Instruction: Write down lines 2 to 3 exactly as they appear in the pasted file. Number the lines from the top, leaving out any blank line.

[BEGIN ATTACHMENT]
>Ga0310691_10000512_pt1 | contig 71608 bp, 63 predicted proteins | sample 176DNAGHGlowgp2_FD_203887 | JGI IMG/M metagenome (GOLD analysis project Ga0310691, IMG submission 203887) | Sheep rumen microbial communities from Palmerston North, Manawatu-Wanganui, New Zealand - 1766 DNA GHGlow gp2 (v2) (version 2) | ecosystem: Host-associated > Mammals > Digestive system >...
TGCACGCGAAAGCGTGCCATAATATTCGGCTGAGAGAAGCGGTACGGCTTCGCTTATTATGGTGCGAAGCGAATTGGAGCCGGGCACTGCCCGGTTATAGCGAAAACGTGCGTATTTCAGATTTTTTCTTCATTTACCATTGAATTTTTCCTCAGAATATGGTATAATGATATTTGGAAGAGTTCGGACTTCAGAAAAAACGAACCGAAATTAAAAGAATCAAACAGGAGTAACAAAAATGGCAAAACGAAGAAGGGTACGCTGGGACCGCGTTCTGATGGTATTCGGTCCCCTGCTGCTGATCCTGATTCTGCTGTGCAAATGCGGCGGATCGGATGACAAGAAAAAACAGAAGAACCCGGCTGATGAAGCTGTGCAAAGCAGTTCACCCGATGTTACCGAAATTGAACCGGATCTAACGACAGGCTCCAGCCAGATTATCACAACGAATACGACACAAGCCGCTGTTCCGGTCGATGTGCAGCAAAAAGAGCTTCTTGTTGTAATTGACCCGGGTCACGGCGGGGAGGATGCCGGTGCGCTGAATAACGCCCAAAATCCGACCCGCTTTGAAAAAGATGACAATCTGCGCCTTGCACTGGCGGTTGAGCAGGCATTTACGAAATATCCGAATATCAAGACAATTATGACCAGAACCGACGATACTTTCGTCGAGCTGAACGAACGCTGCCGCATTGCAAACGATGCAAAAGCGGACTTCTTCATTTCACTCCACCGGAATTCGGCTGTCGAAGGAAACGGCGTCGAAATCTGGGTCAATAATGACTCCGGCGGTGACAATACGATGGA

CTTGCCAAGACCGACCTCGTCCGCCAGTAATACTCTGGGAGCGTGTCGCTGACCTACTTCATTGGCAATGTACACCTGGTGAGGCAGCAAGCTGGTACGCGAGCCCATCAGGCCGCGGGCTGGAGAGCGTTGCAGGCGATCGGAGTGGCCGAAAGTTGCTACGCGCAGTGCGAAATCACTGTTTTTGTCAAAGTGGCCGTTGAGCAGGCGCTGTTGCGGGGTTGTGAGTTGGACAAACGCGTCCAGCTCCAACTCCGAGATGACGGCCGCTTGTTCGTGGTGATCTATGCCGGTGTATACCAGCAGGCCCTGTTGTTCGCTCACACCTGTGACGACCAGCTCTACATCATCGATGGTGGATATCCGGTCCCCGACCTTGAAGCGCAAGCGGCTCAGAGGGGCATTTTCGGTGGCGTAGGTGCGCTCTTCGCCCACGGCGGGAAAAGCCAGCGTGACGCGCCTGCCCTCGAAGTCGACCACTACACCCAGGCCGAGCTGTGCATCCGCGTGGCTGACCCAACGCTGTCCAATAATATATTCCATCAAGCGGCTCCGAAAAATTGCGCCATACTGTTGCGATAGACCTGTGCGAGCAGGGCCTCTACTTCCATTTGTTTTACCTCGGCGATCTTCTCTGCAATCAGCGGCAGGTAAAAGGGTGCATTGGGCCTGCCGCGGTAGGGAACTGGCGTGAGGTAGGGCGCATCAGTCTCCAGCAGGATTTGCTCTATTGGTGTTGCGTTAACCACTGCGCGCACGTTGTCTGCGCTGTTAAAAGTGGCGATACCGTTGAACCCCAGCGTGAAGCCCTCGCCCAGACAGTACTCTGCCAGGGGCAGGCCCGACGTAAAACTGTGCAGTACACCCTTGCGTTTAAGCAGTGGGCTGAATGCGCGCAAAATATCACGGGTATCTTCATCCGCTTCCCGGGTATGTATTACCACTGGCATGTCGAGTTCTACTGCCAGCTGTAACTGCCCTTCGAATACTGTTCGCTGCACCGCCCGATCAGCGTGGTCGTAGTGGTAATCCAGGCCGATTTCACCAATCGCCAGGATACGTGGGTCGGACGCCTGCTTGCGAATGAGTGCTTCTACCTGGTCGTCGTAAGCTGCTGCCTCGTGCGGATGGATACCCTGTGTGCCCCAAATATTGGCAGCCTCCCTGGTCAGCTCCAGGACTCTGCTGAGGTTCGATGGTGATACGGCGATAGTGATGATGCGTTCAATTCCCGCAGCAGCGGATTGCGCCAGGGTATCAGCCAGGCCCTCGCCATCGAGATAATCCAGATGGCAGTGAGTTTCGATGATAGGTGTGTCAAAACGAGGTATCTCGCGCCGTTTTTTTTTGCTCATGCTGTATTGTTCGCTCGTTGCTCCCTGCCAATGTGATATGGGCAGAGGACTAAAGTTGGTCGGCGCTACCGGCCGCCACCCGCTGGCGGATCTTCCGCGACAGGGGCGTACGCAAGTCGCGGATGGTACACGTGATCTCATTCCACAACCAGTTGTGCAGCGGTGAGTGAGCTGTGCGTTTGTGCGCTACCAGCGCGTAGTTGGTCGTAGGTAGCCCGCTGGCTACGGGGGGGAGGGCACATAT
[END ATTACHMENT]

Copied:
TGCACGCGAAAGCGTGCCATAATATTCGGCTGAGAGAAGCGGTACGGCTTCGCTTATTATGGTGCGAAGCGAATTGGAGCCGGGCACTGCCCGGTTATAGCGAAAACGTGCGTATTTCAGATTTTTTCTTCATTTACCATTGAATTTTTCCTCAGAATATGGTATAATGATATTTGGAAGAGTTCGGACTTCAGAAAAAACGAACCGAAATTAAAAGAATCAAACAGGAGTAACAAAAATGGCAAAACGAAGAAGGGTACGCTGGGACCGCGTTCTGATGGTATTCGGTCCCCTGCTGCTGATCCTGATTCTGCTGTGCAAATGCGGCGGATCGGATGACAAGAAAAAACAGAAGAACCCGGCTGATGAAGCTGTGCAAAGCAGTTCACCCGATGTTACCGAAATTGAACCGGATCTAACGACAGGCTCCAGCCAGATTATCACAACGAATACGACACAAGCCGCTGTTCCGGTCGATGTGCAGCAAAAAGAGCTTCTTGTTGTAATTGACCCGGGTCACGGCGGGGAGGATGCCGGTGCGCTGAATAACGCCCAAAATCCGACCCGCTTTGAAAAAGATGACAATCTGCGCCTTGCACTGGCGGTTGAGCAGGCATTTACGAAATATCCGAATATCAAGACAATTATGACCAGAACCGACGATACTTTCGTCGAGCTGAACGAACGCTGCCGCATTGCAAACGATGCAAAAGCGGACTTCTTCATTTCACTCCACCGGAATTCGGCTGTCGAAGGAAACGGCGTCGAAATCTGGGTCAATAATGACTCCGGCGGTGACAATACGATGGA

CTTGCCAAGACCGACCTCGTCCGCCAGTAATACTCTGGGAGCGTGTCGCTGACCTACTTCATTGGCAATGTACACCTGGTGAGGCAGCAAGCTGGTACGCGAGCCCATCAGGCCGCGGGCTGGAGAGCGTTGCAGGCGATCGGAGTGGCCGAAAGTTGCTACGCGCAGTGCGAAATCACTGTTTTTGTCAAAGTGGCCGTTGAGCAGGCGCTGTTGCGGGGTTGTGAGTTGGACAAACGCGTCCAGCTCCAACTCCGAGATGACGGCCGCTTGTTCGTGGTGATCTATGCCGGTGTATACCAGCAGGCCCTGTTGTTCGCTCACACCTGTGACGACCAGCTCTACATCATCGATGGTGGATATCCGGTCCCCGACCTTGAAGCGCAAGCGGCTCAGAGGGGCATTTTCGGTGGCGTAGGTGCGCTCTTCGCCCACGGCGGGAAAAGCCAGCGTGACGCGCCTGCCCTCGAAGTCGACCACTACACCCAGGCCGAGCTGTGCATCCGCGTGGCTGACCCAACGCTGTCCAATAATATATTCCATCAAGCGGCTCCGAAAAATTGCGCCATACTGTTGCGATAGACCTGTGCGAGCAGGGCCTCTACTTCCATTTGTTTTACCTCGGCGATCTTCTCTGCAATCAGCGGCAGGTAAAAGGGTGCATTGGGCCTGCCGCGGTAGGGAACTGGCGTGAGGTAGGGCGCATCAGTCTCCAGCAGGATTTGCTCTATTGGTGTTGCGTTAACCACTGCGCGCACGTTGTCTGCGCTGTTAAAAGTGGCGATACCGTTGAACCCCAGCGTGAAGCCCTCGCCCAGACAGTACTCTGCCAGGGGCAGGCCCGACGTAAAACTGTGCAGTACACCCTTGCGTTTAAGCAGTGGGCTGAATGCGCGCAAAATATCACGGGTATCTTCATCCGCTTCCCGGGTATGTATTACCACTGGCATGTCGAGTTCTACTGCCAGCTGTAACTGCCCTTCGAATACTGTTCGCTGCACCGCCCGATCAGCGTGGTCGTAGTGGTAATCCAGGCCGATTTCACCAATCGCCAGGATACGTGGGTCGGACGCCTGCTTGCGAATGAGTGCTTCTACCTGGTCGTCGTAAGCTGCTGCCTCGTGCGGATGGATACCCTGTGTGCCCCAAATATTGGCAGCCTCCCTGGTCAGCTCCAGGACTCTGCTGAGGTTCGATGGTGATACGGCGATAGTGATGATGCGTTCAATTCCCGCAGCAGCGGATTGCGCCAGGGTATCAGCCAGGCCCTCGCCATCGAGATAATCCAGATGGCAGTGAGTTTCGATGATAGGTGTGTCAAAACGAGGTATCTCGCGCCGTTTTTTTTTGCTCATGCTGTATTGTTCGCTCGTTGCTCCCTGCCAATGTGATATGGGCAGAGGACTAAAGTTGGTCGGCGCTACCGGCCGCCACCCGCTGGCGGATCTTCCGCGACAGGGGCGTACGCAAGTCGCGGATGGTACACGTGATCTCATTCCACAACCAGTTGTGCAGCGGTGAGTGAGCTGTGCGTTTGTGCGCTACCAGCGCGTAGTTGGTCGTAGGTAGCCCGCTGGCTACGGGGGGGAGGGCACATAT